# Convergence in distribution and asymptotically dominated functions

Let $h,g$ be continuous, $g > 0$, and $$\lim\limits_{|x|\to \infty} \frac{|h(x)|}{g(x)} = 0$$ Let $X_n \xrightarrow[]{D} X$ and let $\mu$ denote the probability measures induced by $X_n, X$, respectively. Suppose that $\int g d\mu_n \leq C < \infty$. Then show that $\int h d\mu_n \to \int h d\mu$.

What I have so far:

First note that by the given condition, for every $n$, $h\in L^1(\mu_n)$ since $|h| \leq kg \in L^1(\mu_n)$, for some $k$. For any $\epsilon > 0$, we choose $M$ large enough, $$0 \leq \left\lvert \int h d\mu_n - \int h d\mu\right\rvert \leq \left\lvert \int_{|x| > M} h d\mu_n \right\rvert + \left\lvert \int_{|x| \leq M} h d\mu_n - \int_{|x| \leq M} h d\mu \right\rvert + \left\lvert \int_{|x| > M} h d\mu \right\rvert \\ \leq \int_{|x| > M} \left\lvert h \right\rvert d\mu_n + \left\lvert \int_{|x| \leq M} h d\mu_n - \int_{|x| \leq M} h d\mu \right\rvert + \int_{|x| > M} \left\lvert h \right\rvert d\mu \\ \leq \int_{|x| > M} \frac{\left\lvert h \right\rvert}{g} g d\mu_n + \left\lvert \int_{|x| \leq M} h d\mu_n - \int_{|x| \leq M} h d\mu \right\rvert + \epsilon \\ \leq \epsilon \int_{|x| > M} g d\mu_n + \left\lvert \int_{|x| \leq M} h d\mu_n - \int_{|x| \leq M} h d\mu \right\rvert + \epsilon\ \\ \leq \epsilon \sup\limits_n \int g d\mu_n + \left\lvert \int_{|x| \leq M} h d\mu_n - \int_{|x| \leq M} h d\mu \right\rvert + \epsilon \\ \leq \epsilon C + \left\lvert \int_{|x| \leq M} h d\mu_n - \int_{|x| \leq M} h d\mu \right\rvert + \epsilon$$ where in the second line, I assumed integrability of $h$ w.r.t. $\mu$ (not sure if I can assume that) and in the third line by absolute continuity of integral since $\{|x| > M\} \to \emptyset$, which has measure 0. I can't seem to bound the middle term though. My motivation for this splitting was to somehow use continuity of $h$ on a compact interval to invoke boundedness.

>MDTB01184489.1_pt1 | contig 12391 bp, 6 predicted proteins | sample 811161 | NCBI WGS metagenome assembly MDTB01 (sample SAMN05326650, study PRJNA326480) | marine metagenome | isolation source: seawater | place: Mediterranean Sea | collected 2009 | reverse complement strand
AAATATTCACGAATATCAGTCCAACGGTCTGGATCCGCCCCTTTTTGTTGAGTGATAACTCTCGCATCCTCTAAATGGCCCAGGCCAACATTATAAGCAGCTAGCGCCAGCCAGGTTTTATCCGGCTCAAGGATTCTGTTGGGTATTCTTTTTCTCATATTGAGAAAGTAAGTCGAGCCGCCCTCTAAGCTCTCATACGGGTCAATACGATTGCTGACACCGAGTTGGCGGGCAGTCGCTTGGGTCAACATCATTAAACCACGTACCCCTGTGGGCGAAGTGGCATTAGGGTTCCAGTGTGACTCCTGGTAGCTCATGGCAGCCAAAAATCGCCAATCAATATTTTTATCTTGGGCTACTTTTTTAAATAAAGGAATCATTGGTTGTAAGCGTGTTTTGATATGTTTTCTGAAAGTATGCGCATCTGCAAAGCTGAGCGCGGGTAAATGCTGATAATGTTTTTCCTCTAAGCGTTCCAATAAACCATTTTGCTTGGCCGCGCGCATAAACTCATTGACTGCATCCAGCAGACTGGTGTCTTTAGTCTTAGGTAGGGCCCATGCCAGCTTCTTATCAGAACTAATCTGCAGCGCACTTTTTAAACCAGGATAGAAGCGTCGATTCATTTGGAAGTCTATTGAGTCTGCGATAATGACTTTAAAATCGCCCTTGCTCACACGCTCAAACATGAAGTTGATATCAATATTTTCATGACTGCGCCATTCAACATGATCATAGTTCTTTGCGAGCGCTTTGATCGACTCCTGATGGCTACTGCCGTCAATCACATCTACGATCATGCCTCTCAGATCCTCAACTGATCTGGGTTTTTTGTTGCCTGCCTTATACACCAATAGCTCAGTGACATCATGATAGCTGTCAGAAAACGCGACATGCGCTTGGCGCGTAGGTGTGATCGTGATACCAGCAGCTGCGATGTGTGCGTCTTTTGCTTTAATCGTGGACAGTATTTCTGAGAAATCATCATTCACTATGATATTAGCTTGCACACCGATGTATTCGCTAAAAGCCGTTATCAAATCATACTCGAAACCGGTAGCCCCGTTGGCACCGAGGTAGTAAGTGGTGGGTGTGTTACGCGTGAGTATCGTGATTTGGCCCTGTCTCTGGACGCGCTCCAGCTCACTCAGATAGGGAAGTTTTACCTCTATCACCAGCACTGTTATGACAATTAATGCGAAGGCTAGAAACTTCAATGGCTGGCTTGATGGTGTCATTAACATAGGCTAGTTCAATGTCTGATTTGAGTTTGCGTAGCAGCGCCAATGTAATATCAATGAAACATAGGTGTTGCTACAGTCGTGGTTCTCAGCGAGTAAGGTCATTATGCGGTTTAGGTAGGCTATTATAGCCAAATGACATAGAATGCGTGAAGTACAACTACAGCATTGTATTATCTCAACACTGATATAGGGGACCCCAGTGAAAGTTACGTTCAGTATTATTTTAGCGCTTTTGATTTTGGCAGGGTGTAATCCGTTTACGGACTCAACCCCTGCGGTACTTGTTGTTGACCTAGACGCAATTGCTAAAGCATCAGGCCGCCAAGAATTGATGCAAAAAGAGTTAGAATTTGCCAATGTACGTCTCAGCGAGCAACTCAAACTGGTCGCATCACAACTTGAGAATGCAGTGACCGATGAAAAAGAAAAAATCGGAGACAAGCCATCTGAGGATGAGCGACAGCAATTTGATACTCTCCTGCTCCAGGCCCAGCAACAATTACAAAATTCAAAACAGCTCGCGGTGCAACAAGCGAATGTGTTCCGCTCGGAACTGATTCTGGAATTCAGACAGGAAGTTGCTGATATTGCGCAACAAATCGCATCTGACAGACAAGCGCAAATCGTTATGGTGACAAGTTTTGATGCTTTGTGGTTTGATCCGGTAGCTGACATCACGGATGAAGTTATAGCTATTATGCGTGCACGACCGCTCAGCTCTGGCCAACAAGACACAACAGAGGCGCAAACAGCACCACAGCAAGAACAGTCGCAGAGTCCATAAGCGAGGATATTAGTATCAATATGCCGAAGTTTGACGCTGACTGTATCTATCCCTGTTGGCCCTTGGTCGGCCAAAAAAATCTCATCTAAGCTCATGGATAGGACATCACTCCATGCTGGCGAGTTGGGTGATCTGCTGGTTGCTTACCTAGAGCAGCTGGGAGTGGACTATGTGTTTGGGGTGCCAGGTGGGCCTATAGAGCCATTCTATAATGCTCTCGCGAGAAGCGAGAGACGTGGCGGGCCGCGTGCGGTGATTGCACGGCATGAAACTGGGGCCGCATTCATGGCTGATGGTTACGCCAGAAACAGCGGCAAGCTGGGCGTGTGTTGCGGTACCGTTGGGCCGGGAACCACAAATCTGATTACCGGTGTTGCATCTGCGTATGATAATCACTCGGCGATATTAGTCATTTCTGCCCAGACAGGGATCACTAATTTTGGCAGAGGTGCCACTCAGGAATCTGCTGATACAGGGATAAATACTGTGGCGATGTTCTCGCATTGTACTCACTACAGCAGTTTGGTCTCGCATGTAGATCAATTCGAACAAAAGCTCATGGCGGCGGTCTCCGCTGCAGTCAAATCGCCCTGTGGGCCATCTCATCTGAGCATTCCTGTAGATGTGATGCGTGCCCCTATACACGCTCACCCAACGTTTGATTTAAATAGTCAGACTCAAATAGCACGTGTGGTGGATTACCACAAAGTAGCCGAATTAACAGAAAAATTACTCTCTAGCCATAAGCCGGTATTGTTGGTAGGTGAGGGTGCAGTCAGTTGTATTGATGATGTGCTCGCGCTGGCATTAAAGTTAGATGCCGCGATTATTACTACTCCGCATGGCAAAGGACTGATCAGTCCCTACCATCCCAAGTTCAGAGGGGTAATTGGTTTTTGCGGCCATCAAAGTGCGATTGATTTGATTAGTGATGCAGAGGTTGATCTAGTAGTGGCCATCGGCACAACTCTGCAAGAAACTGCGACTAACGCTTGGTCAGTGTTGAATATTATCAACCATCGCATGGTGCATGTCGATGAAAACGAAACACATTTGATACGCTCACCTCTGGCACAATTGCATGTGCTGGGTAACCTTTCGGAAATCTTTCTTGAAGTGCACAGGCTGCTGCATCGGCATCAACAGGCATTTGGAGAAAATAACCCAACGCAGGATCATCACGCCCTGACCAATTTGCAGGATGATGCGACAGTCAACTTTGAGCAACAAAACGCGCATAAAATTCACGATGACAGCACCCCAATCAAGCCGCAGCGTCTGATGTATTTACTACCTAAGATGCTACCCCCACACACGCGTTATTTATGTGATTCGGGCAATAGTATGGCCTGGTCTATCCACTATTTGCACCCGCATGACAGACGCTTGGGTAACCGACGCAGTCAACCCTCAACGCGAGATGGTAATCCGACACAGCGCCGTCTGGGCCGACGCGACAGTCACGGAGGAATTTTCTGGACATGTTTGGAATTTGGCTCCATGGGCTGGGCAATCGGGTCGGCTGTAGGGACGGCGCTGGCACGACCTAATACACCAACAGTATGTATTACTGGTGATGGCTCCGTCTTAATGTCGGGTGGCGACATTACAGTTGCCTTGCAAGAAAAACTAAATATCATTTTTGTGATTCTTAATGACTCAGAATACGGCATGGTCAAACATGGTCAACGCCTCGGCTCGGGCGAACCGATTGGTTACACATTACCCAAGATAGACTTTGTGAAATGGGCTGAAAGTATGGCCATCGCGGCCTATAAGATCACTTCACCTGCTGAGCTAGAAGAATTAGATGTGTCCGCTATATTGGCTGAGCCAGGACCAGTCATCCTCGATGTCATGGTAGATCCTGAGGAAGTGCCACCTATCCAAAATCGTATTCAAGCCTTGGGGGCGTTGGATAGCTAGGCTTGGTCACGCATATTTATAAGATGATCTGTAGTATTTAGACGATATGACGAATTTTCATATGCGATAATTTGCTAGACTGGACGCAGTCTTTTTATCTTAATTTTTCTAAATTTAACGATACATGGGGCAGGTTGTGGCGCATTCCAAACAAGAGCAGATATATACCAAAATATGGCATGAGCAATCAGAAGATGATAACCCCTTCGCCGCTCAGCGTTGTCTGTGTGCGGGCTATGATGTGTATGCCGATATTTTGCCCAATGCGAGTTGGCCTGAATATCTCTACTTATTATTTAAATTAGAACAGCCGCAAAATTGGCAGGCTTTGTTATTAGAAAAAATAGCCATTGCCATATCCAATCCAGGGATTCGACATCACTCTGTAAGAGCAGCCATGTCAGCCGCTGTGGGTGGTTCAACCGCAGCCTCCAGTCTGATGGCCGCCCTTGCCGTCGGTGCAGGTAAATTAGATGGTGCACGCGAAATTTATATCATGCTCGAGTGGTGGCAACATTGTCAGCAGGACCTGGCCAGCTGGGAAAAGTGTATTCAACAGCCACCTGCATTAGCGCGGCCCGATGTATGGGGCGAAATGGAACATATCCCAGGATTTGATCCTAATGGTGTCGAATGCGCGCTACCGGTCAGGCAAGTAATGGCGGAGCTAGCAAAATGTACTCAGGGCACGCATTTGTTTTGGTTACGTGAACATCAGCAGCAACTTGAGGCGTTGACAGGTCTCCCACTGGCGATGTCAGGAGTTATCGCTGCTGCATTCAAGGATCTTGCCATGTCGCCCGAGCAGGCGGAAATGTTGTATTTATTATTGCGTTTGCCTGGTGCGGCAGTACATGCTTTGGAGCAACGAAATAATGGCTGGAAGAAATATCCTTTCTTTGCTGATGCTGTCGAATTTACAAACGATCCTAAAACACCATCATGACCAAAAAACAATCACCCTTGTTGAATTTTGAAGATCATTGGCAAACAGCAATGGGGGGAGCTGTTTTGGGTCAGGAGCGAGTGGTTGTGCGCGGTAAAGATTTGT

• For $M>0$ let $\chi_M: \mathbb{R} \to [0,1]$ be a continuous function such that $\chi_M(x)=1$ for all $|x| \leq M$ and $\chi_M(x)=0$ for all $|x|>M+1$. Write $$\int h = \int h \chi_M + \int h (1-\chi_M)$$ and use a very similar reasoning as you did in your computations to estimate each of the integrals; instead of $$\left| \int_{|x| \leq M} h \, d\mu_n- \int_{|x| \leq M} h \, d\mu \right|$$ you will get $$\left| \int \chi_M h \, d\mu_n - \int \chi_M h \, d\mu \right|$$ which converges to $0$ as $n \to \infty$ because of the weak convergence of $\mu_n$.
– saz
Commented Dec 5, 2017 at 7:22
• Well, h is bounded on compacts and therefore $f \chi_M$ is bounded.
– saz
Commented Dec 5, 2017 at 11:55
• Ah right and the boundedness on $[-M-1,M+1]^c$ comes from the fact that the product is 0 right? Commented Dec 5, 2017 at 12:02
• Yes, exactly... the function $f \chi_M$ has compact support.
– saz
Commented Dec 5, 2017 at 12:04

I will give s sketch of the proof. Your attempt above shows that you can complete this argument. To begin with the hypothesis does imply that h is integrable with respect to $\mu$. Instead of splitting integrals as above do the following: fix a positive integer N and choose a continuous function F which is 1 on $[-N,N]$, 0 outside $(-N-1,N+1)$ with its range contained in $[0,1]$. Write $\int h d\mu_n$ as $\int hF d\mu_n+\int h(1-F) d\mu_n$ and do a similar thing for $\int h d\mu$. $\int hF d\mu_n$ converges to $\int hFd\mu$ because hF is a bounded continuous function. To handle $\int h(1-F) d\mu_n$ bound it by $\int_{\mathbb R\setminus [-N,N]} h d\mu_n$ and use the argument you have used in your proof.